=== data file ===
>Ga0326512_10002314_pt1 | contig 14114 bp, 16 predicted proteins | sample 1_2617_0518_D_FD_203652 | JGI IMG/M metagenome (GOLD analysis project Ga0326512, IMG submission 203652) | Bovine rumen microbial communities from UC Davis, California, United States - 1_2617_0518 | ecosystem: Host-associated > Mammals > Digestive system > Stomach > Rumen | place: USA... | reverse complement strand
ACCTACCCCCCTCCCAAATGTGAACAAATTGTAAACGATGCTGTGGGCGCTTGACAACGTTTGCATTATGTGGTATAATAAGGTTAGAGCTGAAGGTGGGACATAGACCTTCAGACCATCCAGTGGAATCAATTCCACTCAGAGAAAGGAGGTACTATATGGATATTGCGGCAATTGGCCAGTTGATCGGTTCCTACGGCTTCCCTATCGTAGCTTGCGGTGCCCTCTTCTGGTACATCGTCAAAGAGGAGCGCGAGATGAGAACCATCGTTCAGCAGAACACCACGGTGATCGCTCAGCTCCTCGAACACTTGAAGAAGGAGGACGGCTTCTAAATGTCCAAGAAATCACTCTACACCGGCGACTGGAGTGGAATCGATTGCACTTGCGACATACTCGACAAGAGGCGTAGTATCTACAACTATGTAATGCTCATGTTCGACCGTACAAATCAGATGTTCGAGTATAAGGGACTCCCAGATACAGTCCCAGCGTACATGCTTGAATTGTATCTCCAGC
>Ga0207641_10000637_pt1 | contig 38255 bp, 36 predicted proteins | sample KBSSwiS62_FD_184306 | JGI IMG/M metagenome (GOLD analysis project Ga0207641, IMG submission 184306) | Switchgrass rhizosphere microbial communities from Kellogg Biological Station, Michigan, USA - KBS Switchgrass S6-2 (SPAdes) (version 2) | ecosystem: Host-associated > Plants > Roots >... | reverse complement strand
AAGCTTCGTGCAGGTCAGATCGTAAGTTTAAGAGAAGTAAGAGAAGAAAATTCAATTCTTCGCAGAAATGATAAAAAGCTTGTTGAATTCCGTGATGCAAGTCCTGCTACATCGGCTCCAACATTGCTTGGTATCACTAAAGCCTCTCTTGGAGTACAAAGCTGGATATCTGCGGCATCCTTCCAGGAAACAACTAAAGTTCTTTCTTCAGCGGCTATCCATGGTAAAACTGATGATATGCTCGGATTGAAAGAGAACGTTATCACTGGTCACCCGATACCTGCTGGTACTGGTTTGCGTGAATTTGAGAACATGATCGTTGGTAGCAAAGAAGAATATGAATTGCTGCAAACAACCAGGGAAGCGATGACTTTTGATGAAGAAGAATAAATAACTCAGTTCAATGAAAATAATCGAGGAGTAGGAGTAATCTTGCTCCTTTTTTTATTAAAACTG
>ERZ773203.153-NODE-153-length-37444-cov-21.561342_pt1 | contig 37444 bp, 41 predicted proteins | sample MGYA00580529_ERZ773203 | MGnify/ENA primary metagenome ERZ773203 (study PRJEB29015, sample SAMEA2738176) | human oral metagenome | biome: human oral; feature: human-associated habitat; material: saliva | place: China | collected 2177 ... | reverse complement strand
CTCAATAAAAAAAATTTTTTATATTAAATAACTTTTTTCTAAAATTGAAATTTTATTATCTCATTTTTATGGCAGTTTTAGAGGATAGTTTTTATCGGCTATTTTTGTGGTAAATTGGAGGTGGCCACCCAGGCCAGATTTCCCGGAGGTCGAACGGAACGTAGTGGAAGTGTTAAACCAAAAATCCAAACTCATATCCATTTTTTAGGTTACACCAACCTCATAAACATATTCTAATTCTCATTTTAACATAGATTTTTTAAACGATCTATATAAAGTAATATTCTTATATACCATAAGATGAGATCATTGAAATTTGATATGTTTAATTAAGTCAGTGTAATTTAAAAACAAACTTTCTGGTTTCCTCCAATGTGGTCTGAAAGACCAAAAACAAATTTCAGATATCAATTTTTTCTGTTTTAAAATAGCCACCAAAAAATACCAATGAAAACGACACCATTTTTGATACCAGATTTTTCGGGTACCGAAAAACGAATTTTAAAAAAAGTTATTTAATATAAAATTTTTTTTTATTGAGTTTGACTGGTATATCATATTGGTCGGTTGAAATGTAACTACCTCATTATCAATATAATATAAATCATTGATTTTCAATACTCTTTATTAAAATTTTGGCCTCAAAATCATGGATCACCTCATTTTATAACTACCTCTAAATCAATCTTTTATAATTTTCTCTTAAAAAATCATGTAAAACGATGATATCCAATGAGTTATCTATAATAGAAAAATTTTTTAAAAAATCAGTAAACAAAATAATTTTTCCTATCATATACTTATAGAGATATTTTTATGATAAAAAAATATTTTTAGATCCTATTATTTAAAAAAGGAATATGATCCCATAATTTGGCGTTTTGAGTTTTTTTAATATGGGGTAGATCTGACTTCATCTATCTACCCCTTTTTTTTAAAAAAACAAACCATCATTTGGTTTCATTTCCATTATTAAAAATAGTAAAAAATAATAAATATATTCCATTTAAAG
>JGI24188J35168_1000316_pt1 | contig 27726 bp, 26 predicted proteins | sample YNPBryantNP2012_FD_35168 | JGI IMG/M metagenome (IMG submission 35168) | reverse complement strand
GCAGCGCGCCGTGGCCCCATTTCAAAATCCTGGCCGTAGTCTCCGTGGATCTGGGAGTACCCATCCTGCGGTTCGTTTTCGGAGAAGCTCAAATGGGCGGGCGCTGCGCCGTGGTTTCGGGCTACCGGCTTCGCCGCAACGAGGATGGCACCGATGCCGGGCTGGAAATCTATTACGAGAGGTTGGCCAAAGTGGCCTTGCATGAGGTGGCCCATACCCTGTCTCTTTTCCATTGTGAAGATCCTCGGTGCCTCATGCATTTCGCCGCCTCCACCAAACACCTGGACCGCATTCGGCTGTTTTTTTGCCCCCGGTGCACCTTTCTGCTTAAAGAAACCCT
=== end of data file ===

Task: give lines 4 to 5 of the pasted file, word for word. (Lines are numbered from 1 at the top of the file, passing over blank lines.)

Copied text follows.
AAGCTTCGTGCAGGTCAGATCGTAAGTTTAAGAGAAGTAAGAGAAGAAAATTCAATTCTTCGCAGAAATGATAAAAAGCTTGTTGAATTCCGTGATGCAAGTCCTGCTACATCGGCTCCAACATTGCTTGGTATCACTAAAGCCTCTCTTGGAGTACAAAGCTGGATATCTGCGGCATCCTTCCAGGAAACAACTAAAGTTCTTTCTTCAGCGGCTATCCATGGTAAAACTGATGATATGCTCGGATTGAAAGAGAACGTTATCACTGGTCACCCGATACCTGCTGGTACTGGTTTGCGTGAATTTGAGAACATGATCGTTGGTAGCAAAGAAGAATATGAATTGCTGCAAACAACCAGGGAAGCGATGACTTTTGATGAAGAAGAATAAATAACTCAGTTCAATGAAAATAATCGAGGAGTAGGAGTAATCTTGCTCCTTTTTTTATTAAAACTG
>ERZ773203.153-NODE-153-length-37444-cov-21.561342_pt1 | contig 37444 bp, 41 predicted proteins | sample MGYA00580529_ERZ773203 | MGnify/ENA primary metagenome ERZ773203 (study PRJEB29015, sample SAMEA2738176) | human oral metagenome | biome: human oral; feature: human-associated habitat; material: saliva | place: China | collected 2177 ... | reverse complement strand